Shares of Lululemon Athletica Inc. (LULU) are down 19.8 percent year to date as of June 2017 after a poorly received earnings report in March. The stock recouped some of these losses following its first quarter earnings in June, which drove an 11 percent jump overnight. This volatility indicates divergent valuations among investors, and it is unlikely that the underlying fundamentals of the business are fluctuating so rapidly. This could indicate an entry opportunity for long-term investors, depending on the fundamental outlook and the new valuation.

Chart showing Lululemon's revenue for the past decade

Lululemon has achieved sustained high revenue growth. The company's 10-year average sales growth rate was 31.7 percent through January 2017, and the five-year figure was 18.6 percent. Sales were $270 million in 2007, and the top line has reached an all-time high at $2.37 billion over the trailing 12 months. The company exceeded analyst sales forecasts by 1.5 percent in the first quarter of 2017, with a 5 percent year-over-year increase despite difficult demand conditions. Analysts expect a return to double-digit growth in the coming years. (See also: Lululemon's Q1 Beat: Why It's Still No Turnaround.)

Chart showing Lululemon's gross margin history over the past decade

The company has experienced some volatility on the gross margin line, which has ranged from 48.4 percent to 56.9 percent over the past decade. Pricing power, product mix and sales channel mix all play roles in gross profitability. Gross margin has been trending positively, and it currently sits at the 10-year median level.

Chart showing Lululemon's margins and returns over the past decade

Lululemon experienced margin erosion from 2011 to 2015, but it appears to have stabilized since. The company lost 10 percentage points on the operating margin line and 7.5 percentage points on the net margin line during that slide. After adjusting for a non-cash asset impairment charge in the first quarter of 2017, the company reported an operating margin improvement 50 basis points for the quarter. The company also has a superior margin profile compared with its closest industry peers. (See also: Lululemon Reverses Decline With Breakout.)

Chart showing Lululemon's profit metrics for the past decade

Lululemon's profit trends have been favorable despite the fluctuations in margins. Operating income and free cash flow did not exhibit growth in 2014 and 2015, but 2016 saw a return to expansion. The company has delivered free cash flow growth, but capital spending related to footprint growth and improvement has depressed cash flow relative to accounting profits.

Chart showing Lululemon's efficiency ratios for the past decade

Table comparing Lululemon's operating metrics with those of its peer group

Lululemon has displayed mixed results for efficiency metrics. Inventory turnover has deteriorated, while asset turnover has remained stable. The company's cash conversion cycle has risen since 2012, largely due to slowing inventory turnover. Despite these lackluster trends, Lululemon still maintains a slight advantage over peers in these categories. (See also: Understanding the Cash Conversion Cycle.)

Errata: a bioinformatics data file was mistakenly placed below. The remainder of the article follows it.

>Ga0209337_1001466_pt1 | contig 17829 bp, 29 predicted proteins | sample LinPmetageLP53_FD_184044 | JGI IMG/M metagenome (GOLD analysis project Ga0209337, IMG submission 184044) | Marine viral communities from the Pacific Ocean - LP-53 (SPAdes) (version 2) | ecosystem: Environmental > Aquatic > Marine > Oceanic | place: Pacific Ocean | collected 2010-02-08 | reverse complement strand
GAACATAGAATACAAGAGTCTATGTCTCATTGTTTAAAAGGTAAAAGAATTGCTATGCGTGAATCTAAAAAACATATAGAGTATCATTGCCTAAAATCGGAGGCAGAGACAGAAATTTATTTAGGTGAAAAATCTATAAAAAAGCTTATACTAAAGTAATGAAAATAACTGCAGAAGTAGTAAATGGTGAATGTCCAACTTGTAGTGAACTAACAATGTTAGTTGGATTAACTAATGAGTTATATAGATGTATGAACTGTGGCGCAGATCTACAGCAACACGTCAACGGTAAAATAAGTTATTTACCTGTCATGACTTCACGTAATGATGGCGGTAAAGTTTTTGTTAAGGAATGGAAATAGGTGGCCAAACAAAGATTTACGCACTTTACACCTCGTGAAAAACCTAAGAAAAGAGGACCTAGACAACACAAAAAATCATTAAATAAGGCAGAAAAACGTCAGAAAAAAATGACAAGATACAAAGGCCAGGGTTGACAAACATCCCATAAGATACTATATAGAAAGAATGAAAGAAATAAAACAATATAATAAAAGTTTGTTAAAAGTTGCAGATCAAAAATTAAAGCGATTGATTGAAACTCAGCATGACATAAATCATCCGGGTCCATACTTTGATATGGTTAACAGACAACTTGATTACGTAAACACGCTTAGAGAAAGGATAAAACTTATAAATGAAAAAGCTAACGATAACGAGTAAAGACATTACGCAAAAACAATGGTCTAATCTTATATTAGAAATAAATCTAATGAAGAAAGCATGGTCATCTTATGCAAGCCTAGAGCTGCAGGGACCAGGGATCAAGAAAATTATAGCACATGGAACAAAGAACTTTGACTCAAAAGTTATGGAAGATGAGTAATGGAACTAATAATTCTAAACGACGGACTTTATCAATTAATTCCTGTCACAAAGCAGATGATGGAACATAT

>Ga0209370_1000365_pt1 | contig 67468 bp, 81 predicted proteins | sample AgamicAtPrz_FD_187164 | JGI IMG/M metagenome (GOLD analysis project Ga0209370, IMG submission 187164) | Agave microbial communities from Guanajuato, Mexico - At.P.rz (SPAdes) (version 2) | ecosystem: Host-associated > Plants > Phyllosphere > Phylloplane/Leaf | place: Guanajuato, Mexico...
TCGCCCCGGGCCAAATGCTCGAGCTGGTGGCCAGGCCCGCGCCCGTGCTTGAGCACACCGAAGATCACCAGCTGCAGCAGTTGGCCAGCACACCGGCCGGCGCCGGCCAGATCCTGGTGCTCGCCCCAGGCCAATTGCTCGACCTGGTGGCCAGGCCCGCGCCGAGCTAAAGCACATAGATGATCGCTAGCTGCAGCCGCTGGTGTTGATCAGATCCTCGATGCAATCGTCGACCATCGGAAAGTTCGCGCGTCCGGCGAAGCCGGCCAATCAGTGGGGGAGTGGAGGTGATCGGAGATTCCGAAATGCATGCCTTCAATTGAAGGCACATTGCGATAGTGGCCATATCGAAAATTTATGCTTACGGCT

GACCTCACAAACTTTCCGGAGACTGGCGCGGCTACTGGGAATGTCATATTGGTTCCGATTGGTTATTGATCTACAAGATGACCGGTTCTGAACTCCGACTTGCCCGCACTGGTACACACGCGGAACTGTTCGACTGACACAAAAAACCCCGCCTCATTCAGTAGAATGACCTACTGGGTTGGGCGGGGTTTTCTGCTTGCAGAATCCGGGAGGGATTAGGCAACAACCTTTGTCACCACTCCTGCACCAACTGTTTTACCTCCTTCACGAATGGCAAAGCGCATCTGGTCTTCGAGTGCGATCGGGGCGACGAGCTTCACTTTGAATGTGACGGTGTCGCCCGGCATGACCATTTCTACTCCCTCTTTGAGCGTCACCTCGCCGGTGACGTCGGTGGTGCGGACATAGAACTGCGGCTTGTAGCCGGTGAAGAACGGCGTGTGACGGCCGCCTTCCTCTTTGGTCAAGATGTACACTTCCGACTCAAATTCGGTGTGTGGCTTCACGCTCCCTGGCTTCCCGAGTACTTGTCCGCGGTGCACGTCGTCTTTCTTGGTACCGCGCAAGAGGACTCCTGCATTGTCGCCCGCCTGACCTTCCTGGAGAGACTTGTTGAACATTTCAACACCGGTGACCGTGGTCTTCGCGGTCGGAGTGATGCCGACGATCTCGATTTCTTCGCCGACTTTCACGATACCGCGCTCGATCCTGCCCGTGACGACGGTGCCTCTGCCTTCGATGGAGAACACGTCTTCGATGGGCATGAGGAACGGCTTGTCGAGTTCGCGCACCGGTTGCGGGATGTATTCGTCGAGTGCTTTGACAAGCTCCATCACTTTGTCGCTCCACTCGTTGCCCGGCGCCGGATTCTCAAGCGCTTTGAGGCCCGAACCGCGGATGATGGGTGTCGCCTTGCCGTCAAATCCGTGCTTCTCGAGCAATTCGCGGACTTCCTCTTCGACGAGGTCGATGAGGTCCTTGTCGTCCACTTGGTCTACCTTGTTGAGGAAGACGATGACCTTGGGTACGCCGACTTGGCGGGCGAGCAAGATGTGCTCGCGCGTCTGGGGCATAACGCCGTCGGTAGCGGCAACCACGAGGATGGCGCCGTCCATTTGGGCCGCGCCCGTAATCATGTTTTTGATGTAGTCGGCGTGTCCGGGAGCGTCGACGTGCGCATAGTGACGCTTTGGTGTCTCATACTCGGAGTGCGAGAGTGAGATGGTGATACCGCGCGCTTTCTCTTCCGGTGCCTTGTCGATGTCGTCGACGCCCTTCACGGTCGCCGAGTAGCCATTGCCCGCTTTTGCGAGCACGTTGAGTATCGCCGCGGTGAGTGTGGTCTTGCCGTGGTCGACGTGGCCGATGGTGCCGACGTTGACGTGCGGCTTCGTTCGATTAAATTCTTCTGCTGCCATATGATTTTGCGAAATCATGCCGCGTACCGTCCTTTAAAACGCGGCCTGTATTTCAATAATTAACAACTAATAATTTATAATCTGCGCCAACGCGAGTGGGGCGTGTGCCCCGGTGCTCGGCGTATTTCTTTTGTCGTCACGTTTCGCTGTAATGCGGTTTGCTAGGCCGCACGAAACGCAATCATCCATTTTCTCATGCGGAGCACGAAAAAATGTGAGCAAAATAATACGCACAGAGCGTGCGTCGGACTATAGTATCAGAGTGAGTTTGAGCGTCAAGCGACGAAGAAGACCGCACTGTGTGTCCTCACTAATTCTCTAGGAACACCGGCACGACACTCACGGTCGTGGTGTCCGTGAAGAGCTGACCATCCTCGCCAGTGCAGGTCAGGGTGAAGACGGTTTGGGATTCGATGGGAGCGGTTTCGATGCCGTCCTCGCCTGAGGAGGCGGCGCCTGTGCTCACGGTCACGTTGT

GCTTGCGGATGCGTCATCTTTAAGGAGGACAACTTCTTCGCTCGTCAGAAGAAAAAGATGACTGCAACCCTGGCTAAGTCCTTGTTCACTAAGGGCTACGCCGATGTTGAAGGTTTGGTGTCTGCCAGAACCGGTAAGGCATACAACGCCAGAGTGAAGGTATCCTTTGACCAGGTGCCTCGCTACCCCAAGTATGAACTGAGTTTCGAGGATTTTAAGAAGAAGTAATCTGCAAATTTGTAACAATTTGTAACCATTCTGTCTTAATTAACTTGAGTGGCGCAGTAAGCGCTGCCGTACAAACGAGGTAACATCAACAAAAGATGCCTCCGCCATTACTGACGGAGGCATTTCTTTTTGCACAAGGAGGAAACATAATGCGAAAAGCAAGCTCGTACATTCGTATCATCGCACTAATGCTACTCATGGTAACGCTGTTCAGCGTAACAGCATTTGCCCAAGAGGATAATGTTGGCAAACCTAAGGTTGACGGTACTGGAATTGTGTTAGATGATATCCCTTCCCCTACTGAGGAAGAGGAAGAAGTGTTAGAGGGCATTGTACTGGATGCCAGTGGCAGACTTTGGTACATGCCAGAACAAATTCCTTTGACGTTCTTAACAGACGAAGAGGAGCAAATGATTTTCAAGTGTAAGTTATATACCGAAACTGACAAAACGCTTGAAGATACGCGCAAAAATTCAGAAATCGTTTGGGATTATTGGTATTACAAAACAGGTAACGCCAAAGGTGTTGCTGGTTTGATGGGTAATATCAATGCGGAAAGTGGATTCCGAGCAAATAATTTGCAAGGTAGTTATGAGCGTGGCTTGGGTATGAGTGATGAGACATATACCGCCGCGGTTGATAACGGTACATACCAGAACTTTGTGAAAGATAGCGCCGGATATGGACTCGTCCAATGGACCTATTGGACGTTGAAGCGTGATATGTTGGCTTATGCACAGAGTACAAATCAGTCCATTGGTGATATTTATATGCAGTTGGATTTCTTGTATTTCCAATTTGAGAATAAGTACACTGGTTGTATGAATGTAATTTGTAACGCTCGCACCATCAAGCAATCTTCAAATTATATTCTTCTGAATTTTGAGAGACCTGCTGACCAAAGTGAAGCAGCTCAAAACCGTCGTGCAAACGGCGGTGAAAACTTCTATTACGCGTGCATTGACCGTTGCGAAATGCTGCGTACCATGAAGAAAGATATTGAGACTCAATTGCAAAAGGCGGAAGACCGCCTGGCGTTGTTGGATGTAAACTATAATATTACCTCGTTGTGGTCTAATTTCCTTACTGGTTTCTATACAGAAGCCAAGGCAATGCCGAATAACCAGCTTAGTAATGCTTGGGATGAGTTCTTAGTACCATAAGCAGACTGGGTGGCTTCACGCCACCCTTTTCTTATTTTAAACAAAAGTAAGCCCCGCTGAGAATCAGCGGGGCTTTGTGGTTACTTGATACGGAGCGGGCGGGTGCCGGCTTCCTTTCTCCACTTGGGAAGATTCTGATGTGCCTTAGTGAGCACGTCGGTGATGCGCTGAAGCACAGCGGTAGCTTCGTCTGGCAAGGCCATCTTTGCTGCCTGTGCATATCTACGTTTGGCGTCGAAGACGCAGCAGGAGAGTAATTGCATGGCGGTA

Chart showing Lululemon's financial health over the past decade

Lululemon has excellent financial health metrics, which indicates limited risk to investors due to leverage or liquidity. The company's equity multiplier is only 1.19, indicating little debt financing in the capital structure. The company's current ratio is 5.5, and its quick ratio is 3.44, both of which are well above the required levels even for the most risk-averse investors. These short-term assets could be used to safeguard against protracted downturns or to stimulate growth if the organic business reaches maturity. (See also: What Is the Best Measure of a Company's Financial Health?)

Chart comparing Lululemon's valuation with its peer group

Investors hoping to gain exposure to Lululemon will have to pay a premium, but there are several enticing elements of its valuation. A higher growth outlook, superior margins, better operating efficiency and strong financial health command a premium. This is evident in the price-to-book, price-to-earnings, forward P/E and price-to-free-cash-flow ratios, all of which are substantially higher than the peer group average. Lululemon is also one of the few companies in its group that does not pay a dividend, which changes the types of investors to whom this stock would appeal. However, Lululemon is in line with peers based on the PEG ratio, which adjusts P/E for growth forecasts, and enterprise-value-to-EBITDA, which adjusts for capital structure disparities.

It is hard to call Lululemon a cheap opportunity even after its declines, and it is somewhat speculative in its implied growth assumptions. However, Lululemon could be attractive to bullish investors who want exposure to growth in the sector. (See also: Understanding Lululemon's Business Model.)

Want to learn how to invest?

Get a free 10 week email series that will teach you how to start investing.

Delivered twice a week, straight to your inbox.